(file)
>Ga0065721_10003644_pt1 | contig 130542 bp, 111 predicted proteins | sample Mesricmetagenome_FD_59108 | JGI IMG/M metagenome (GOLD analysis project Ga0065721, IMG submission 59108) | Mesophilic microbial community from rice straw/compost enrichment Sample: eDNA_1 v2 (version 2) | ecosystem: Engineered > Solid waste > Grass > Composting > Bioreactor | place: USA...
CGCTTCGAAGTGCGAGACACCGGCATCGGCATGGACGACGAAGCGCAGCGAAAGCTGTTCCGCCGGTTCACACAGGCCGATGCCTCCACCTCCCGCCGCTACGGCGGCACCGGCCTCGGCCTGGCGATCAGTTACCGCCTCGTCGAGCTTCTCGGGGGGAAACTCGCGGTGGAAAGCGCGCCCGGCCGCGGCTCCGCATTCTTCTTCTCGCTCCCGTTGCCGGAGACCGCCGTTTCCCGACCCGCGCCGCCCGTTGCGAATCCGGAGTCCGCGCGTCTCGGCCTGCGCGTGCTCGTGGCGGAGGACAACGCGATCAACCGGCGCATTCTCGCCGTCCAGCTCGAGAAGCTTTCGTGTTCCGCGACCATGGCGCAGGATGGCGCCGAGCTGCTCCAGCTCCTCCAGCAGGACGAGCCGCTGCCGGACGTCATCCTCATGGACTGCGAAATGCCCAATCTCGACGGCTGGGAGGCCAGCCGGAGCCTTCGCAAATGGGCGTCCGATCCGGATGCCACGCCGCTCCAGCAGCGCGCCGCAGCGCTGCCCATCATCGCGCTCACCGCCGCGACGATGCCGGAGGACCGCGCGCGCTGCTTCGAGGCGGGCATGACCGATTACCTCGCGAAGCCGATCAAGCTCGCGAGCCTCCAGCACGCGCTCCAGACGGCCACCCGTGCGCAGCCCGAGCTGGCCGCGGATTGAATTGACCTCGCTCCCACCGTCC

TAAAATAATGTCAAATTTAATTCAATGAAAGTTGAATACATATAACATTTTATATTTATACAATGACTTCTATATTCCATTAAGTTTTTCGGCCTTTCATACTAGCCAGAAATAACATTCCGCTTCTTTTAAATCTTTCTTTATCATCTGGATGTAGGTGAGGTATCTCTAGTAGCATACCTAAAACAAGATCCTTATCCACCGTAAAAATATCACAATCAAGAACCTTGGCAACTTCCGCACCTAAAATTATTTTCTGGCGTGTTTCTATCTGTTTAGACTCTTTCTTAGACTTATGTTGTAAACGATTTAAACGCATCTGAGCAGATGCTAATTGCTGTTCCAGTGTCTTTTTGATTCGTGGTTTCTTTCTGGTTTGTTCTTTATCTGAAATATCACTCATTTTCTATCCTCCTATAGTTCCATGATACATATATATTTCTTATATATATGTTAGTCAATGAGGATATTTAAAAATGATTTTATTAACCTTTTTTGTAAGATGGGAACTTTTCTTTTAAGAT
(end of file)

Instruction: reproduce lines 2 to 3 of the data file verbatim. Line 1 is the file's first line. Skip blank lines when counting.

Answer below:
CGCTTCGAAGTGCGAGACACCGGCATCGGCATGGACGACGAAGCGCAGCGAAAGCTGTTCCGCCGGTTCACACAGGCCGATGCCTCCACCTCCCGCCGCTACGGCGGCACCGGCCTCGGCCTGGCGATCAGTTACCGCCTCGTCGAGCTTCTCGGGGGGAAACTCGCGGTGGAAAGCGCGCCCGGCCGCGGCTCCGCATTCTTCTTCTCGCTCCCGTTGCCGGAGACCGCCGTTTCCCGACCCGCGCCGCCCGTTGCGAATCCGGAGTCCGCGCGTCTCGGCCTGCGCGTGCTCGTGGCGGAGGACAACGCGATCAACCGGCGCATTCTCGCCGTCCAGCTCGAGAAGCTTTCGTGTTCCGCGACCATGGCGCAGGATGGCGCCGAGCTGCTCCAGCTCCTCCAGCAGGACGAGCCGCTGCCGGACGTCATCCTCATGGACTGCGAAATGCCCAATCTCGACGGCTGGGAGGCCAGCCGGAGCCTTCGCAAATGGGCGTCCGATCCGGATGCCACGCCGCTCCAGCAGCGCGCCGCAGCGCTGCCCATCATCGCGCTCACCGCCGCGACGATGCCGGAGGACCGCGCGCGCTGCTTCGAGGCGGGCATGACCGATTACCTCGCGAAGCCGATCAAGCTCGCGAGCCTCCAGCACGCGCTCCAGACGGCCACCCGTGCGCAGCCCGAGCTGGCCGCGGATTGAATTGACCTCGCTCCCACCGTCC

TAAAATAATGTCAAATTTAATTCAATGAAAGTTGAATACATATAACATTTTATATTTATACAATGACTTCTATATTCCATTAAGTTTTTCGGCCTTTCATACTAGCCAGAAATAACATTCCGCTTCTTTTAAATCTTTCTTTATCATCTGGATGTAGGTGAGGTATCTCTAGTAGCATACCTAAAACAAGATCCTTATCCACCGTAAAAATATCACAATCAAGAACCTTGGCAACTTCCGCACCTAAAATTATTTTCTGGCGTGTTTCTATCTGTTTAGACTCTTTCTTAGACTTATGTTGTAAACGATTTAAACGCATCTGAGCAGATGCTAATTGCTGTTCCAGTGTCTTTTTGATTCGTGGTTTCTTTCTGGTTTGTTCTTTATCTGAAATATCACTCATTTTCTATCCTCCTATAGTTCCATGATACATATATATTTCTTATATATATGTTAGTCAATGAGGATATTTAAAAATGATTTTATTAACCTTTTTTGTAAGATGGGAACTTTTCTTTTAAGAT